In the case of the most recently developed HPV vaccination against cervical cancer, the media may have overemphasized the number of cases with side effects distorting the context in which risk and benefits should be considered by the public. The hype against this particular vaccination is mostly seen by experts as unfounded. That does not mean that I would not sympathize with individuals being very unfortunate to suffer from unwanted outcomes. But if the incidence of a risk is 0.1%, this means 1 in 1000 may be affected. The risk does not suddenly increase several fold, just because you know that person.

    So, emotions do play their role in debates about science and keep others alert, but too much emotion overshadows reality in my view.

    • Hi Ankev,
      I respect your perspective.Plus, it is true that there are people out there using manufactured scientific controversy to mislead people’ attention in some cases. However, I think it is generally still a good thing that scientific controversy. Having said in my post, presenting two sides of the story is a contribution for widespread public perception that public audiences and experts can and do disagree. When it comes to issues such as health and relating to family members, queries and worries are unavoidable, hence, people seek for advices and that is when they come to find forums where they debate on scientific controversy of that particular topic. Therefore, scientific controversy comes as a growing demand for greater public participation in scientific decision-making. On the other hand, individuals have their own choices to make by weighting the pros and cons of both sides of the arguments. So by presenting and sharing scientific controversy, it is your own decision to make after analyzing the science and the social construction of that specific issue.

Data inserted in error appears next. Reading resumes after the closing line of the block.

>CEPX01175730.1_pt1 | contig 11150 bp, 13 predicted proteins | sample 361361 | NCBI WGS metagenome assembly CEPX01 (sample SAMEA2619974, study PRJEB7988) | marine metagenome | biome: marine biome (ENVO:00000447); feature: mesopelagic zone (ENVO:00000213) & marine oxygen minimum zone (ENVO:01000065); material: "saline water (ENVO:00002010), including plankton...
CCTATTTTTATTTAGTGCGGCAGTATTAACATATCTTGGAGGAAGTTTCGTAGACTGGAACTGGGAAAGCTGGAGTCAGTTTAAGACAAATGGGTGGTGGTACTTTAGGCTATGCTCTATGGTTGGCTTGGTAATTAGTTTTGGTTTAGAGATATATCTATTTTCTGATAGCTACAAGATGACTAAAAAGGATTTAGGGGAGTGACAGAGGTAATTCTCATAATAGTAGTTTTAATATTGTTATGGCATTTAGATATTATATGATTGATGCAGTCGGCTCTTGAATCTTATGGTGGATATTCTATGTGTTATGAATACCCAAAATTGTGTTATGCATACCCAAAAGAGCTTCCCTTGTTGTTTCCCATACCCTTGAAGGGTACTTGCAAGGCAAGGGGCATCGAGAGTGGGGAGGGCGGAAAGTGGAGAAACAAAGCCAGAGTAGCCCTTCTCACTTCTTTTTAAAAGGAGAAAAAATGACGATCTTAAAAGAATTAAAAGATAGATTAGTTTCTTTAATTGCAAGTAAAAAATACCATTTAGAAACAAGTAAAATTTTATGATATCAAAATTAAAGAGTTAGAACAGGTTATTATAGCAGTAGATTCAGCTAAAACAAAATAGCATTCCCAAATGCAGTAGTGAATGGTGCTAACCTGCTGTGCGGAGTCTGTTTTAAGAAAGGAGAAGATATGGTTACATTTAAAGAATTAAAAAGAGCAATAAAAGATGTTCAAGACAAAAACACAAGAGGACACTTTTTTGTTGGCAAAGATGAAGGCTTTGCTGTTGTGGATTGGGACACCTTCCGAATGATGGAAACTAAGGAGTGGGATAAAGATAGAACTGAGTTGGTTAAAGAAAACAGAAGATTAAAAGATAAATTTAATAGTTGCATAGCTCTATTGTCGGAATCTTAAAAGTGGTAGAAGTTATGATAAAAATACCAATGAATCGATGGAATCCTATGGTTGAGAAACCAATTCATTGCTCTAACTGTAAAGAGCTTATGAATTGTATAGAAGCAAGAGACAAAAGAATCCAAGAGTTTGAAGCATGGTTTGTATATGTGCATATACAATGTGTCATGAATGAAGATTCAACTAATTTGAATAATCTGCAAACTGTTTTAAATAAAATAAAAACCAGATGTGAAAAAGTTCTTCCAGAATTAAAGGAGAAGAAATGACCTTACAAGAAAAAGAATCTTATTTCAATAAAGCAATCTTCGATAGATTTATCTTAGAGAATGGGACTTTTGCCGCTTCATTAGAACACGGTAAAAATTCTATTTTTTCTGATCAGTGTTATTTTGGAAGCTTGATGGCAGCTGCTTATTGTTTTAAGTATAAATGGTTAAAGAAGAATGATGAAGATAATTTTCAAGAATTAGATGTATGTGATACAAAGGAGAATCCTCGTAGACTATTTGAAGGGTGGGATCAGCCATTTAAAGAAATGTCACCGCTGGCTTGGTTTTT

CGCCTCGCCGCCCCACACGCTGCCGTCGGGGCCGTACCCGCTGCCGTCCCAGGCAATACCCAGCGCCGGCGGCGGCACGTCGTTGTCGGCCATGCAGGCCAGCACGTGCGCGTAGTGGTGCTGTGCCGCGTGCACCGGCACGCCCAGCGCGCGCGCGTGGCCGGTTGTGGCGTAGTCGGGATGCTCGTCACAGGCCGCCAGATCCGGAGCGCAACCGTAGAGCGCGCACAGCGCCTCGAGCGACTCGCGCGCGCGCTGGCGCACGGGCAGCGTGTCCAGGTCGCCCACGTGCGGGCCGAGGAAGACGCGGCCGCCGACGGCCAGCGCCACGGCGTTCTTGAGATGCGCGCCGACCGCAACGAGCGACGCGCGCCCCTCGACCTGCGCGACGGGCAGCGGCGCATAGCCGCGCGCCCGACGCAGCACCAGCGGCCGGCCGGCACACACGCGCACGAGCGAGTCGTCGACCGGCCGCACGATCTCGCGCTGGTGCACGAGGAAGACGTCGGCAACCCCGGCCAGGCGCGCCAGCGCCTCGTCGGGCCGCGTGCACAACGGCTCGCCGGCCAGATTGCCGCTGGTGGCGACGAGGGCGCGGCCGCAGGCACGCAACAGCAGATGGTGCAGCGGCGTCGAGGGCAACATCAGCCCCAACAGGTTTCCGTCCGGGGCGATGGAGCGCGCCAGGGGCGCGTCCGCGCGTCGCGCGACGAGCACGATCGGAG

• I understand why some controversy is important, but don’t you think manufactured controversy goes too far? For example, minority groups funded by industry successfully manufactured controversy about whether smoking caused cancer. Even though there was no scientific doubt, the manufactured doubt delayed legislation that could have saved thousands of lives. Today, the same techniques are used to delay action on climate change.

      • I have to agree with Anke and Miriam here. If the one side of the controversy is factual and evidence based but the other is an emotional, irrational argument then I don’t think the controversy is necessary. I’m not saying we should dismiss peoples emotions but when others are hindered in either their health or their knowledge because groups of people create an emotional argument, then I think controversy is a bad thing.